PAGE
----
8
\$\begingroup\$

To better explain my question, the process follows as such step by step (assuming the caster is of a level to cast and use all proposed abilities):

  • Spellcaster casts Major Image to create a corpse on the ground.
  • Spellcaster uses Illusory Reality as a bonus action to make corpse real.
  • Spellcaster casts Animate Dead on the corpse.

Now, here’s the proposed question. Illusory Reality only lasts for a minute. Does the creature stay undead or does it become an illusion after one minute is up as I no longer left it as it was?

Please cite sources and keep your answer/interpretation RAW.

\$\endgroup\$
3
\$\begingroup\$

Don't forget Illusory Reality's limitations

... you can choose one inanimate, nonmagical object that is part of the illusion and make that object real.

Is a corpse an 'inanimate object'? Is it really a corpse if it was never alive in the first place? These are interesting philosophical questions, but as a practical matter, when you Animate Dead something, they all become moot. Casting the spell settles the matter. I mean, it's right there in the name: Animate Dead.

An undead creature is neither an inanimate object, nor "nonmagical." The act of casting Animate Dead causes the object to immediately cease to be a valid target for Illusory Reality. In turn, that means Animate Dead itself no longer has a valid target, meaning it can't work.

In other words, Animate Dead causes itself to fail to activate, which causes it to be a valid action, which causes it to fail to activate. This is exactly the same as the grandfather paradox. Which is just another way of saying "you can't do it".

The object can't deal damage or otherwise directly harm anyone.

The text of the two abilities is in conflict. So which one is more specific?

From one point of view, Illusory Reality is. Animate Dead works on any corpse or pile of bones, but the half-real ones created via the illusion are special. In which case, this restriction trumps Animate Dead, and since a zombie or skeleton can do these things, you can't turn the "corpse" into one. That's all the necromancy can do, it can't create half-skeleton-like things that obey the restriction. This would mean the spell must fail entirely.

From another, Animate Dead is. Illusory Reality's rule about 'no damage' is a general rule, but Animate Dead adds new magic and changes the scenario. Animate Dead would thus overrule this restriction.

However, if the second interpretation is correct, many other sort of weird and silly loopholes are also possible. For example, I could create a burning torch, then use it to set something that IS real on fire (just as long as I don't try to damage someone with it directly). I could create pebbles and then cast Magic Stone on them. Or boulders, and then cast Catapault on them. This would make a mockery of the idea that the objects can't do damage.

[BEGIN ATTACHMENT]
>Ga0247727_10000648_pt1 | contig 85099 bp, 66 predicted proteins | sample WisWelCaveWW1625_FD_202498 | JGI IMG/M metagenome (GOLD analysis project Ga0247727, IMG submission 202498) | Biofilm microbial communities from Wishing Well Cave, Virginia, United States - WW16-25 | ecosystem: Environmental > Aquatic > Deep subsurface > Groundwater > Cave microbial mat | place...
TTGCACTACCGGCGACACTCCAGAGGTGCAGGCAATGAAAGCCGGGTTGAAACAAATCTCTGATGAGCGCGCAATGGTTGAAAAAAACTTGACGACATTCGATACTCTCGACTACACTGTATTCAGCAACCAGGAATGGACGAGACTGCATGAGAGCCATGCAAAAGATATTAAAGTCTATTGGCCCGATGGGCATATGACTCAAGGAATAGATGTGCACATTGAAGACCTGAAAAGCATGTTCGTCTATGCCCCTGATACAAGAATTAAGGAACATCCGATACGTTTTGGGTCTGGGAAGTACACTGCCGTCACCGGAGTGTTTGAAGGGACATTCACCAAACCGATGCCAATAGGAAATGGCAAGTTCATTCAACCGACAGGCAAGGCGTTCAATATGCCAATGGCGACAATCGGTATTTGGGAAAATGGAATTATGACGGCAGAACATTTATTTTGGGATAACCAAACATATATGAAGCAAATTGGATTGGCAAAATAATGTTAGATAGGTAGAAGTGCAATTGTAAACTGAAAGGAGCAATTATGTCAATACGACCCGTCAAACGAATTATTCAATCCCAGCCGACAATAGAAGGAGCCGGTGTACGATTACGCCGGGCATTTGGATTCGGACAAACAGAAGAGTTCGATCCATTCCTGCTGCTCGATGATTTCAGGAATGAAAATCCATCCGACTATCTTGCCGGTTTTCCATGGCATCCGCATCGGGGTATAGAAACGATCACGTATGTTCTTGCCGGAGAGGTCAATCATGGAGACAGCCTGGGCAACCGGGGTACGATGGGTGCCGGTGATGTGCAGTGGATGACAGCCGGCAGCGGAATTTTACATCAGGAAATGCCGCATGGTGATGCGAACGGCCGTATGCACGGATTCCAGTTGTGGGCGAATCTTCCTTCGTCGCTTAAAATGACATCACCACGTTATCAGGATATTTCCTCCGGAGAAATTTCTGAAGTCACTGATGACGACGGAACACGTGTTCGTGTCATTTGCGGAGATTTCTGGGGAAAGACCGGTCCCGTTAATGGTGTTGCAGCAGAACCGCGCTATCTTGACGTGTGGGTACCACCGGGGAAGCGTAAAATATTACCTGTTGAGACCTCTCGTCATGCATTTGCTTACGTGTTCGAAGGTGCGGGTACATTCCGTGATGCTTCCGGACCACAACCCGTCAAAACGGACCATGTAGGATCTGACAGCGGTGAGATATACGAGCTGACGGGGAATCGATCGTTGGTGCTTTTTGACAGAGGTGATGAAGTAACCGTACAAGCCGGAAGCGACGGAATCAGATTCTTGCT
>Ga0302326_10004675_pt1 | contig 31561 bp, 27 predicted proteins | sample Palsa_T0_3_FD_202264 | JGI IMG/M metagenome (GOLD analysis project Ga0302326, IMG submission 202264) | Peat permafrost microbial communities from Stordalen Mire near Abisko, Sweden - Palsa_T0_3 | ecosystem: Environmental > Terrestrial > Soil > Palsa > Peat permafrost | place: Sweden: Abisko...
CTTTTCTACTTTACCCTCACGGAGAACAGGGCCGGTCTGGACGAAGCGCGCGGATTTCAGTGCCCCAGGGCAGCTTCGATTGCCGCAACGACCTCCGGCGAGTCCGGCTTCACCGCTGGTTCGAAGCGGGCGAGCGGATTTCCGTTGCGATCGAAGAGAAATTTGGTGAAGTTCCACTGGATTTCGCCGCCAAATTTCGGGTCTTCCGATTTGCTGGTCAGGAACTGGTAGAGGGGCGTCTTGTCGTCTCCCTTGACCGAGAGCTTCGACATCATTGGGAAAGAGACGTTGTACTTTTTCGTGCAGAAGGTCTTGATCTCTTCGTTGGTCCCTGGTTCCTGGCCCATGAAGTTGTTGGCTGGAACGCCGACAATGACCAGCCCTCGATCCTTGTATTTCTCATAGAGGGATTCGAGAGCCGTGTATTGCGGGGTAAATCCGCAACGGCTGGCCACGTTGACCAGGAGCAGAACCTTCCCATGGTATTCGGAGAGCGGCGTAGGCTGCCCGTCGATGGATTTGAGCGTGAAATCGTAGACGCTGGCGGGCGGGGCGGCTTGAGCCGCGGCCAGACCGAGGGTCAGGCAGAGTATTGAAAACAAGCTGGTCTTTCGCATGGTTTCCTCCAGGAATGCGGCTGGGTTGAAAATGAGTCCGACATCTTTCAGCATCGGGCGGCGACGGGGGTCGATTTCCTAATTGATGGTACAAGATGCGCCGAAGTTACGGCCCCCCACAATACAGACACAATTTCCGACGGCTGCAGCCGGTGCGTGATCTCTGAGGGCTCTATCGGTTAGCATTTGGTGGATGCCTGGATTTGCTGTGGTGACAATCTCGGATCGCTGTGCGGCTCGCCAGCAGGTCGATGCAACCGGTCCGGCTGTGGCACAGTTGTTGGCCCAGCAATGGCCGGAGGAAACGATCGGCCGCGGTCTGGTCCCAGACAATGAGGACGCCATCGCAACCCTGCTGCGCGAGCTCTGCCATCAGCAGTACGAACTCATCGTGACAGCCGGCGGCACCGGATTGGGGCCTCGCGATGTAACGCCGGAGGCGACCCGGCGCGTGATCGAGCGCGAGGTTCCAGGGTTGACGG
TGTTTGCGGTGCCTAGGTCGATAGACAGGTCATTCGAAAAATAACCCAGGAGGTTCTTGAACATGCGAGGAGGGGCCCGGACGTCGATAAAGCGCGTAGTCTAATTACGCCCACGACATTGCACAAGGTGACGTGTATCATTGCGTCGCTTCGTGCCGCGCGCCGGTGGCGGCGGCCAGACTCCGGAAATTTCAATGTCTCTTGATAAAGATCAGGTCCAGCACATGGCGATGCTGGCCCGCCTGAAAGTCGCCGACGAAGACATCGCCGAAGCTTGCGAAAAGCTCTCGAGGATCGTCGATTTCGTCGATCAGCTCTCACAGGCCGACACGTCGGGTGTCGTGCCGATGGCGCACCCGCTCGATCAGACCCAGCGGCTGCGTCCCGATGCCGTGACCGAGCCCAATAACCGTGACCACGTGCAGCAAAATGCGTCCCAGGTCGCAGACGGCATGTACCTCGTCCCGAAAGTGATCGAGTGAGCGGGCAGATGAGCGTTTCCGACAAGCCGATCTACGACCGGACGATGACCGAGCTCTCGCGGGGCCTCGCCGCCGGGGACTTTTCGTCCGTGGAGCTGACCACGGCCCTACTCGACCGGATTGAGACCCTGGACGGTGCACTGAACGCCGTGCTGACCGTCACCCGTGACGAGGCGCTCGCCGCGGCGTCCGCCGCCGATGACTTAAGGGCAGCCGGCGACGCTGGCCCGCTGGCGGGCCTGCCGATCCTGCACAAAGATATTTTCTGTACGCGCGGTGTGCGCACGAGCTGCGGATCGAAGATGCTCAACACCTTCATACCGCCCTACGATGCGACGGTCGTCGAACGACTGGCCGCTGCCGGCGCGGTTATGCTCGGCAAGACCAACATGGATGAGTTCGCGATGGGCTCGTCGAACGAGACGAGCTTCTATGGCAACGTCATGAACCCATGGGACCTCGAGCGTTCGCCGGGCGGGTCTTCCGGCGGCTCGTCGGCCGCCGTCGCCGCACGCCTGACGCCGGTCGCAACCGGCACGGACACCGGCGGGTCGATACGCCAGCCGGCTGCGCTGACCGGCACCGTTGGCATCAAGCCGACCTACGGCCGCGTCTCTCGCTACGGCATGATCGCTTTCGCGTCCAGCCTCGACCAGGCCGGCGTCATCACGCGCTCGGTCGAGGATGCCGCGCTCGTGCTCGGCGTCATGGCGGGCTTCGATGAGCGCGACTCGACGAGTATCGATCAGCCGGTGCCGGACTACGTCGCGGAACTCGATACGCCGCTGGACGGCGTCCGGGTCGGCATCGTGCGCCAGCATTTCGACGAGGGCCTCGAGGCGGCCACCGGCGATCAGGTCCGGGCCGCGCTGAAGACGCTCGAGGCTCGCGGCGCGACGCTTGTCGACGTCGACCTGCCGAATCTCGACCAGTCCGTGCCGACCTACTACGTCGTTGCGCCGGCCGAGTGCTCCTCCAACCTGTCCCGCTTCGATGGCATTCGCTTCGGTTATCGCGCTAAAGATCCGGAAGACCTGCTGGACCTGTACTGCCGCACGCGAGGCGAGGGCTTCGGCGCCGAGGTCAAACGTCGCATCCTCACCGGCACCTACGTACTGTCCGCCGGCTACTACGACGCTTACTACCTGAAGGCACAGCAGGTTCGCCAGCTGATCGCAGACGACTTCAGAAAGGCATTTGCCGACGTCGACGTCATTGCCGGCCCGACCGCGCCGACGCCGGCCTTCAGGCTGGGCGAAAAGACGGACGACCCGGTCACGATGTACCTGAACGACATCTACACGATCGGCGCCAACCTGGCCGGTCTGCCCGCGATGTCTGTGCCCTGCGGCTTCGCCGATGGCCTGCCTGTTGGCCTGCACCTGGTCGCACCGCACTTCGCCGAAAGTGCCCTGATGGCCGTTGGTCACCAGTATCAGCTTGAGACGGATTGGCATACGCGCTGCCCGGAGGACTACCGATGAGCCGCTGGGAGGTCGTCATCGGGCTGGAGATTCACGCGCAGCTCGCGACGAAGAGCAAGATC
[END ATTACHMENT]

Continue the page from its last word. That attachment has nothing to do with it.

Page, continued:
The most reasonable interpretation to me is the first one. Illusory Reality trumps Animate Dead, the object isn't real enough to "deal damage or directly harm anyone", and that's essentially a prerequisite for Animate Dead to be able to target it.

\$\endgroup\$
  • 1
    \$\begingroup\$ 1st, If you have to Animate it, it had to have been inanimate in the first place. 2nd, exactly. That’s the point, illusory reality is no longer in effect. So is it now an illusion of a zombie that doesn’t deal damage or is it a real zombie that lasts for longer than a minute. You never specified that. 3rd, the corpse you’re making real isn’t doing damage. Once it changes from a corpse it is now no longer under illusory reality which is my conundrum. \$\endgroup\$ – BloodySprinkles Jun 15 at 8:55
  • \$\begingroup\$ I’m not trying to argue and can definitely understand both points of views, but I feel like you simply weighed both out and then said you feel like one gives way more to you than the other. And your last point means that Counterspell makes no sense, dispel magic, Glyph of Warding, Contingency, etc. \$\endgroup\$ – BloodySprinkles Jun 15 at 8:56
  • \$\begingroup\$ Yeah, I don't think I like the last part either. I tried to fix it, don't think it worked, I'm just going to take it out. \$\endgroup\$ – Dayton Williams Jun 15 at 9:01
  • \$\begingroup\$ My interpretation is attempting to cast Animate Dead on the "corpse" simply does not work. There's no zombie, real or illusory. Yeah, I weighed the options and picked the one that makes the most sense to me overall. The rules can't cover everything, when they're unclear that's kind of what you have to do. Zombie and skeletons are corporeal; they need a body; this requires Illusory Reality; they thus operate under its restrictions. Animate Dead can't create illusions. Anything Animate Dead tries to animate ceases to exist, the magic can't animate anything, the spell fails. \$\endgroup\$ – Dayton Williams Jun 15 at 9:17
  • 1
    \$\begingroup\$ I see. Thank you for you input. I do understand your position even if I don’t agree with it. I guess my biggest point of contention is that Illusory Reality is meant to make up something as if it were real. And it’s to be treated as ifit was real. And since a corpse is considered an object and not a creature, I cane to my conclusion in the question above. \$\endgroup\$ – BloodySprinkles Jun 15 at 10:18

Your Answer

By clicking “Post Your Answer”, you agree to our terms of service, privacy policy and cookie policy

Not the answer you're looking for? Browse other questions tagged or ask your own question.